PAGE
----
Entries from September 2012 ↓

Avoiding the ‘Idiot Light’

When I was first learning to drive, my dad told me that the check oil light, what he called the idiot light, should never come on. If I ever saw that light it meant I had been neglecting the basic maintenance of my car, and I should expect to have other problems start to creep up.

Some garages put a helpful sticker letting you know at what mileage you should get your next oil change, but that’s not the only thing we need to do to keep our cars running smoothly. Checking the fluids, rotating and balancing tires, aligning wheels, inspecting the battery … there’s a pretty long list of checks that need to be done at different intervals.

That’s where LoggingIt comes in.

To keep your car in perfect shape you really only have to develop two habits. First, whenever you get maintenance or repairs for your car, it goes in the log. This takes a few seconds and can be done while you’re waiting for the mechanic to finish (with plenty of time to spare, in my experience).

For anything that needs to be done regularly, like getting the oil changed, you can add a note to the log telling you when it will need to be done again. Then, at the beginning of each month, you check the log for anything that might be coming up, add it to your planner, and pat yourself on the back for your diligence.

You can also include reminders about getting new tags and having your emissions checked so that you never get pulled over for expired tags. It’s just the kind of detail that comes up infrequently enough to be overlooked, but can suddenly cost you a couple hundred bucks if it’s a police officer who reminds you of it.

Aside from never missing a beat with car maintenance, this log allows you to keep track of what garages you have gone to, what your experiences were, how long the repairs took and, most importantly, how much you were charged for repairs and services.

Over time, this record will show you which garages are worth visiting and which should be passed over for taking too long, charging too much or unprofessional behavior.

That fact is that keeping track of such minute details over years or decades is simply beyond most people’s memory, but with LoggingIt you don’t have to remember a thing. Just check in from time to time and you’ll have all the information you need right at your fingertips.

I decided as a teenager that I’d never let the idiot light come on, or at least never let dad find out if it did, but with LoggingIt there’s really no excuse for missing scheduled oil changes. A few minutes per month is all you need to keep everything in working order.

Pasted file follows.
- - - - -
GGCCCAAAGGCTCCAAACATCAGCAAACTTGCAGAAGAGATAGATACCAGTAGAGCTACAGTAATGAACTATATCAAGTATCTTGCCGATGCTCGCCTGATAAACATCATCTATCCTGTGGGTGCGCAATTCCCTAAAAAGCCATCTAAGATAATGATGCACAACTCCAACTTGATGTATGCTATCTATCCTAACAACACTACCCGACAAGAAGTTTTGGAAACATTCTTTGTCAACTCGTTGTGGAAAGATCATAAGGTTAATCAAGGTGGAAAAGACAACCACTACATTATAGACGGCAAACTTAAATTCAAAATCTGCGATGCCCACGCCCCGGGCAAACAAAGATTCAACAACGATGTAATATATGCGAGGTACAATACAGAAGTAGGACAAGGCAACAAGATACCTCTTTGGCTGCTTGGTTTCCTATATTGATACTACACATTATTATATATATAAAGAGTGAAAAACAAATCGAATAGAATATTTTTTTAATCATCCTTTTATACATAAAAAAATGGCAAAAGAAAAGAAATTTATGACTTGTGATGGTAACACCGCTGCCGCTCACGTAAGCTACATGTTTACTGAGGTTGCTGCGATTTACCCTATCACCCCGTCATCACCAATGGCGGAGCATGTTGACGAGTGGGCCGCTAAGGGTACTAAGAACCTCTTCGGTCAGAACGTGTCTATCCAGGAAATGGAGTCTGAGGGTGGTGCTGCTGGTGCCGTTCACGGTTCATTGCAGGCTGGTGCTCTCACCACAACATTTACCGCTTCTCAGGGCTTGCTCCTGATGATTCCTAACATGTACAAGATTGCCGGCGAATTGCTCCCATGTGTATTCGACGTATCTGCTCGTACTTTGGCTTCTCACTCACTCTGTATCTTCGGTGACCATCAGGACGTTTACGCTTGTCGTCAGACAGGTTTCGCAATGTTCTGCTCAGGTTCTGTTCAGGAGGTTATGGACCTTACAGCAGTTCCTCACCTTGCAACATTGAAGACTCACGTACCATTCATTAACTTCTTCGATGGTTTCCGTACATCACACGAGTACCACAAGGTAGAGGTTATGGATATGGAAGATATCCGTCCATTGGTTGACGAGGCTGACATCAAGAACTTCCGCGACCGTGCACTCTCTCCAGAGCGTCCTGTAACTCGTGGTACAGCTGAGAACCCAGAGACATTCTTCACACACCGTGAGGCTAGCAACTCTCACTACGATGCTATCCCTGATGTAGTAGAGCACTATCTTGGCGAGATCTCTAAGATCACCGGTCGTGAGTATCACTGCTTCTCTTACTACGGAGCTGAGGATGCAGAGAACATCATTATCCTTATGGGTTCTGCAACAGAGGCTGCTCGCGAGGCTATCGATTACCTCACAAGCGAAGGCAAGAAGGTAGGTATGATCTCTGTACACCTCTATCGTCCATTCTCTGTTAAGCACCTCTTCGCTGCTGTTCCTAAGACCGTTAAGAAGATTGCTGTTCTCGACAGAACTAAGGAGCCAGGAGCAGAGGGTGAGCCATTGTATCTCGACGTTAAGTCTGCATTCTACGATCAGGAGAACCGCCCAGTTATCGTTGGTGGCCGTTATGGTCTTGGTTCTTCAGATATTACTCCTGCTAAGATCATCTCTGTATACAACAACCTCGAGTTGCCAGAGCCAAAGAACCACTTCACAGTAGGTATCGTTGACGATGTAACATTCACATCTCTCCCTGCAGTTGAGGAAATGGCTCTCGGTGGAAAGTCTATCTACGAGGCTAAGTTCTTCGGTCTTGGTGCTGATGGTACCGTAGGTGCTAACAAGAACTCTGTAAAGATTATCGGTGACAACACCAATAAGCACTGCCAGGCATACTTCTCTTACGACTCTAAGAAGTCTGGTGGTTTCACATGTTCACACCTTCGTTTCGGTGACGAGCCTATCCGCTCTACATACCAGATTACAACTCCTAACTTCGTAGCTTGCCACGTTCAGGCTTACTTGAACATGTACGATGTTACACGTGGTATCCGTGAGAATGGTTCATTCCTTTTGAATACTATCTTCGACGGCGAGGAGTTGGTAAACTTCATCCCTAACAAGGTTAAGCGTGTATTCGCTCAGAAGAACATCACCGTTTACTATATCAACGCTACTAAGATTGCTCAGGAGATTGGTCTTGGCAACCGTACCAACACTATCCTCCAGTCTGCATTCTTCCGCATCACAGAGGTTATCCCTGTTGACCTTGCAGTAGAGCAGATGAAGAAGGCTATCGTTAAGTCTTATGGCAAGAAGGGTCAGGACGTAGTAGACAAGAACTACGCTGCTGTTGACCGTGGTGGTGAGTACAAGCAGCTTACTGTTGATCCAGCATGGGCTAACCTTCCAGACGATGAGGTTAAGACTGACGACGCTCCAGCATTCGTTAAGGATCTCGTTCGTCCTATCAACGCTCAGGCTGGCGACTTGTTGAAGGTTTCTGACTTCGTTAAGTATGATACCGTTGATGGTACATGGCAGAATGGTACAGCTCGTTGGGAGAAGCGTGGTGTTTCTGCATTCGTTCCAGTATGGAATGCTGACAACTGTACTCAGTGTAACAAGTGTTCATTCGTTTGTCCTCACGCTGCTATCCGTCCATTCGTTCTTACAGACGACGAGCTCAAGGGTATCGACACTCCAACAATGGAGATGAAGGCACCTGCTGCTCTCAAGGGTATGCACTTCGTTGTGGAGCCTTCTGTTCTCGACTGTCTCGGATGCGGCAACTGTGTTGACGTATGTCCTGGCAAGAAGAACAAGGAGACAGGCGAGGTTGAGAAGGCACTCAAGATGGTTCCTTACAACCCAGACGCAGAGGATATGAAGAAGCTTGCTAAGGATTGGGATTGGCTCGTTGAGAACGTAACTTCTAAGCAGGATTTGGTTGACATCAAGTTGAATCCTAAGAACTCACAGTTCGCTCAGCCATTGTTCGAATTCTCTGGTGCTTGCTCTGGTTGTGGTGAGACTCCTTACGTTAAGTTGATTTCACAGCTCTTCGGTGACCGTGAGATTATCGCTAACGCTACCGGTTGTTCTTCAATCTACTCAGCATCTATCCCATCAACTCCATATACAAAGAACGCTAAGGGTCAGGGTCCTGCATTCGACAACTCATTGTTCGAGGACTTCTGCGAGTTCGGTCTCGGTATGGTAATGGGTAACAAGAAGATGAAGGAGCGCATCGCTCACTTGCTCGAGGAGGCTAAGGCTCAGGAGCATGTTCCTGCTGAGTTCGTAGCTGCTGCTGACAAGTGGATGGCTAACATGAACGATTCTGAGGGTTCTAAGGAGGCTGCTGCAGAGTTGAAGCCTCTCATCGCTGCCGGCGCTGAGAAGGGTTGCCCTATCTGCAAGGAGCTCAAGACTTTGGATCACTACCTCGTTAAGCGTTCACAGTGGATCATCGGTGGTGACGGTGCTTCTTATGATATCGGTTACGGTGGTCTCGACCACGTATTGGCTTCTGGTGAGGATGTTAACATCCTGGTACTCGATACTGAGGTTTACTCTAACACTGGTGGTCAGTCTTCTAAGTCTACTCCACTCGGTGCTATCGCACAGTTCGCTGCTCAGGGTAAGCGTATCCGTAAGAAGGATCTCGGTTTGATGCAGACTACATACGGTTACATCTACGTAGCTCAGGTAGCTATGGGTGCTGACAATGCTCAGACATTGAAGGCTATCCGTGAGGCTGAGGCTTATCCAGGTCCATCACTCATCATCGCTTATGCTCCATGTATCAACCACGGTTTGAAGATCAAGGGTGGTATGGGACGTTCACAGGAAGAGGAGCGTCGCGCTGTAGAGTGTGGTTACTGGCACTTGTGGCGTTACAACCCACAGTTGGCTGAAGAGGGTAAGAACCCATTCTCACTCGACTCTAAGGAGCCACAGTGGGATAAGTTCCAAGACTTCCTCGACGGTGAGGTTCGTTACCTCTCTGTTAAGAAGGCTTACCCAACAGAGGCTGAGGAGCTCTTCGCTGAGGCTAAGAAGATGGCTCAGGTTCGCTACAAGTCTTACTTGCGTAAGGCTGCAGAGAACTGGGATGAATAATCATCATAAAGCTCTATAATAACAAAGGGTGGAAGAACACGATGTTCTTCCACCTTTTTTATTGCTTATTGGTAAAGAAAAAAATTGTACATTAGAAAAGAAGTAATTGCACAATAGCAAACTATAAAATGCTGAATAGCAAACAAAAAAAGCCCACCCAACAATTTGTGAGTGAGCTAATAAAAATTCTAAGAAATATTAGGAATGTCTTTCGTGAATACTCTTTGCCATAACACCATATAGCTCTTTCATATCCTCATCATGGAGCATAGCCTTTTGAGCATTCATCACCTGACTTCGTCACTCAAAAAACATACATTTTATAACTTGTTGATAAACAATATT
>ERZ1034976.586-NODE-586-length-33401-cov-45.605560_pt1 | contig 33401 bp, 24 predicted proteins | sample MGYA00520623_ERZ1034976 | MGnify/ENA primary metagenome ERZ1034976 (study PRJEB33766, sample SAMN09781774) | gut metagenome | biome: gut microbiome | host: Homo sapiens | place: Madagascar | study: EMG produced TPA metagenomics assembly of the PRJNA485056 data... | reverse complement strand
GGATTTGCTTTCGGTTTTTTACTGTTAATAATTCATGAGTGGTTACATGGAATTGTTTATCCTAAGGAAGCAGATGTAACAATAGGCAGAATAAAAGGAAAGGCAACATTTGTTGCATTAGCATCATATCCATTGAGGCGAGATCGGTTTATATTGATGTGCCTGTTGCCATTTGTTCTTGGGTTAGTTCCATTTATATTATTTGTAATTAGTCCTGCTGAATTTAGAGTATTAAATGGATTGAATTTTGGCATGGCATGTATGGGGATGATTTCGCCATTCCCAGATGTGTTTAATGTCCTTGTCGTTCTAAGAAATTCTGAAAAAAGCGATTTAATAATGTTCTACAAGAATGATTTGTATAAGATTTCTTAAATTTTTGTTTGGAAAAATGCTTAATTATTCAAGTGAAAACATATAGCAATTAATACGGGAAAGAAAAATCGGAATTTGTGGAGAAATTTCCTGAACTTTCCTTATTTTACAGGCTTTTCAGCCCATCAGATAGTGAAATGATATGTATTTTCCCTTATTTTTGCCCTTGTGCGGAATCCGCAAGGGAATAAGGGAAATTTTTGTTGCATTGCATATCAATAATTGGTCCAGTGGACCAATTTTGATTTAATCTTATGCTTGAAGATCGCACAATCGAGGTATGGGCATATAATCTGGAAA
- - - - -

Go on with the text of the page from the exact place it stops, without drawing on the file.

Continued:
For more information on how to use LoggingIt to keep track of car maintenance and many other activities, visit us at LoggingIt.com.

 

 

Watching your Weight

The National Weight Control Registry is a research group that studies people who have lost a significant amount of weight and kept it off for at least a few years.

Their mission is to gather as much data as possible about sustainable weight loss. They don’t espouse any particular diet, and they don’t offer advice on how to lose weight, they just present their findings from studying people who have succeeded.

And they have found that one of the most important habits developed by people who keep the weight off is logging their weight on a regular basis, both during the diet and in the years after. According to the National Weight Control Registry, 75% of people who maintain their weight step on the scales at least once a week.

When you think about it, this actually makes a lot of sense. People don’t gain twenty or thirty pounds, they gain one or two. And then another one or two. And another.

Weight gain is slow and people get used to their gradually growing waistline. By the time they realize that they have gained ten or fifty pounds, the damage is already done.

But logging your weight even once per week will help you keep track of those little variations that lead to long-term weight gain. Some people even log their weight every day, though this probably isn’t necessary after the initial dieting phase.

At LoggingIt, we recommend that people who want to maintain their current weight log it once per week on the same day and at the same time. The idea is that even though your weight can vary throughout the day, weighing in at consistent times should give more consistent results.

There will still be variations, but they should be both up and down. Consistently varying upward is probably a trend that needs to be dealt with, not just your body going through its paces. You should also note anything unusual that might affect your weight temporarily. A big birthday dinner might take a few days to work off, but it isn’t evidence of eating habits that need to be corrected.

If you do find yourself four or five pounds higher than you’d like to be, the good news is that you don’t have too much work ahead to get back to your ideal weight. You can start a new log to track your weight on a daily basis until things get under control, still logging your weekly entry on the primary log.

In the end, logging is all about leveraging the power of information, and LoggingIt makes it easier than ever for you to keep track of your weight so that you are aware of small changes, instead of just ignoring the small changes in the mirror.

If you are trying to lose weight, or if you’ve struggled with weight in the past and want to maintain your current weight, sign up with LoggingIt today to learn what logging can do for you.